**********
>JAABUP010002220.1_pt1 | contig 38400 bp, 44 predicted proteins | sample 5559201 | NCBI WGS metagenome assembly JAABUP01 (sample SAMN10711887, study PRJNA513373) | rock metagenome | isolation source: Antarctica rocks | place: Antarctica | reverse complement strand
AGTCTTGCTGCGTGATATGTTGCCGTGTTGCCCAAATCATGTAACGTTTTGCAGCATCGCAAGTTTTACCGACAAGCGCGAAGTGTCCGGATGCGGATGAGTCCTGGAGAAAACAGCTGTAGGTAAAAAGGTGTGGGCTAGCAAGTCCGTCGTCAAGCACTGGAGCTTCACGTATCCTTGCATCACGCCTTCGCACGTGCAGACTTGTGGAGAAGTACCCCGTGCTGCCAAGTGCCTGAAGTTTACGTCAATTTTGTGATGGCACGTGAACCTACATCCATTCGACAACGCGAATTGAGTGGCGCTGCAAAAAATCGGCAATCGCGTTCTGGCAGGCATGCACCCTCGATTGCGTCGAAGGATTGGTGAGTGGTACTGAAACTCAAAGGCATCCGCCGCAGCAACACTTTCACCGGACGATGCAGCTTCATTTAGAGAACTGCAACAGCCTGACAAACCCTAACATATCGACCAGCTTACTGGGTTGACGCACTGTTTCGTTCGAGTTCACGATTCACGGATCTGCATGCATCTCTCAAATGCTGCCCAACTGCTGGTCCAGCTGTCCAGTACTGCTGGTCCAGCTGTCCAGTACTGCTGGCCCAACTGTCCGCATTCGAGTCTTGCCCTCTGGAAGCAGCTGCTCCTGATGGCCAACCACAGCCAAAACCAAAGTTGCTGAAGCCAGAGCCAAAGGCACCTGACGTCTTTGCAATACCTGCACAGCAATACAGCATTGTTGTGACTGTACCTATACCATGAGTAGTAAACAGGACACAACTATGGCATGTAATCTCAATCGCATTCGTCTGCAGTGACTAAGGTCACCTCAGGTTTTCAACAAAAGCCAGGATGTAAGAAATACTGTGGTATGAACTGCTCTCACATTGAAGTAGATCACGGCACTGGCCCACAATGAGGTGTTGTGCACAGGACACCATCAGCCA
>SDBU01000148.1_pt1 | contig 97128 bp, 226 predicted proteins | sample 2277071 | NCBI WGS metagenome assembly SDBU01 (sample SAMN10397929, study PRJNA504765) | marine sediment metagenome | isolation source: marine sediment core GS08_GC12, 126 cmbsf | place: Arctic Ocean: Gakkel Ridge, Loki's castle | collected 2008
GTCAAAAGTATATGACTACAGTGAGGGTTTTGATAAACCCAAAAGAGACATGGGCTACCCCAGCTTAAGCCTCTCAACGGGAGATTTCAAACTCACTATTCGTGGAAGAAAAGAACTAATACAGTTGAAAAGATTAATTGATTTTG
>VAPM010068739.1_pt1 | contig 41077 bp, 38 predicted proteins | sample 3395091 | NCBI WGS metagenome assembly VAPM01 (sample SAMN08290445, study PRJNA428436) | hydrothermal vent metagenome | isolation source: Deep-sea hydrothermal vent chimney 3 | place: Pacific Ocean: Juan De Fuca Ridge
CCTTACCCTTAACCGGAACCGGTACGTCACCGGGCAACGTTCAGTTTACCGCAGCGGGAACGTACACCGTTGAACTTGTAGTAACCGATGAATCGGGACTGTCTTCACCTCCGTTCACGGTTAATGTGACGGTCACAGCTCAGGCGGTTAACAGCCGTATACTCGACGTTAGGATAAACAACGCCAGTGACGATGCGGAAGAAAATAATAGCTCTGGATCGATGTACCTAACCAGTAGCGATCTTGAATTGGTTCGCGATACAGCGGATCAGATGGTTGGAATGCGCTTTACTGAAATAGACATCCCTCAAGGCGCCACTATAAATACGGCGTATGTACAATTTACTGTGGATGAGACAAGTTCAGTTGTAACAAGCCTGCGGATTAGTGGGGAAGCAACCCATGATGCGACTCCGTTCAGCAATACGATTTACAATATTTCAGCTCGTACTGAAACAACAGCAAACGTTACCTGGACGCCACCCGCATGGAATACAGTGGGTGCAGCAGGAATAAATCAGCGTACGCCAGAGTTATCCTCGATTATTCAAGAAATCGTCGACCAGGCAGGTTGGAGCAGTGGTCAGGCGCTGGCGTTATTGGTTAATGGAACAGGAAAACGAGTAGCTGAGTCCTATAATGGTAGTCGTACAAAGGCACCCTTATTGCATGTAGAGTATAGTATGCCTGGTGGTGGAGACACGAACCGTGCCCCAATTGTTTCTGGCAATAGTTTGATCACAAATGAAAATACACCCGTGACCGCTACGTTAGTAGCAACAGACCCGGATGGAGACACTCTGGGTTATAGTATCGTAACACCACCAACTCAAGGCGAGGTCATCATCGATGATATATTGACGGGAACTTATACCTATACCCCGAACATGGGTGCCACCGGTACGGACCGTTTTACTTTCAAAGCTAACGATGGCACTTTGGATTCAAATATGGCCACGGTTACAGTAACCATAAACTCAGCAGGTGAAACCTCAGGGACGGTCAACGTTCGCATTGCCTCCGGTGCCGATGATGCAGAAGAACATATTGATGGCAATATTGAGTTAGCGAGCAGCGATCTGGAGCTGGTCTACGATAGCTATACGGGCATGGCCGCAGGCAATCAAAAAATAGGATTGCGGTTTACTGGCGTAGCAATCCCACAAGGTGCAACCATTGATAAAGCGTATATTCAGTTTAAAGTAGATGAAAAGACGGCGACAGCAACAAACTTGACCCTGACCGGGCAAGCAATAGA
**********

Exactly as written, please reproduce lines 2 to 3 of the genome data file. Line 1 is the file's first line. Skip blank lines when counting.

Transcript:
AGTCTTGCTGCGTGATATGTTGCCGTGTTGCCCAAATCATGTAACGTTTTGCAGCATCGCAAGTTTTACCGACAAGCGCGAAGTGTCCGGATGCGGATGAGTCCTGGAGAAAACAGCTGTAGGTAAAAAGGTGTGGGCTAGCAAGTCCGTCGTCAAGCACTGGAGCTTCACGTATCCTTGCATCACGCCTTCGCACGTGCAGACTTGTGGAGAAGTACCCCGTGCTGCCAAGTGCCTGAAGTTTACGTCAATTTTGTGATGGCACGTGAACCTACATCCATTCGACAACGCGAATTGAGTGGCGCTGCAAAAAATCGGCAATCGCGTTCTGGCAGGCATGCACCCTCGATTGCGTCGAAGGATTGGTGAGTGGTACTGAAACTCAAAGGCATCCGCCGCAGCAACACTTTCACCGGACGATGCAGCTTCATTTAGAGAACTGCAACAGCCTGACAAACCCTAACATATCGACCAGCTTACTGGGTTGACGCACTGTTTCGTTCGAGTTCACGATTCACGGATCTGCATGCATCTCTCAAATGCTGCCCAACTGCTGGTCCAGCTGTCCAGTACTGCTGGTCCAGCTGTCCAGTACTGCTGGCCCAACTGTCCGCATTCGAGTCTTGCCCTCTGGAAGCAGCTGCTCCTGATGGCCAACCACAGCCAAAACCAAAGTTGCTGAAGCCAGAGCCAAAGGCACCTGACGTCTTTGCAATACCTGCACAGCAATACAGCATTGTTGTGACTGTACCTATACCATGAGTAGTAAACAGGACACAACTATGGCATGTAATCTCAATCGCATTCGTCTGCAGTGACTAAGGTCACCTCAGGTTTTCAACAAAAGCCAGGATGTAAGAAATACTGTGGTATGAACTGCTCTCACATTGAAGTAGATCACGGCACTGGCCCACAATGAGGTGTTGTGCACAGGACACCATCAGCCA
>SDBU01000148.1_pt1 | contig 97128 bp, 226 predicted proteins | sample 2277071 | NCBI WGS metagenome assembly SDBU01 (sample SAMN10397929, study PRJNA504765) | marine sediment metagenome | isolation source: marine sediment core GS08_GC12, 126 cmbsf | place: Arctic Ocean: Gakkel Ridge, Loki's castle | collected 2008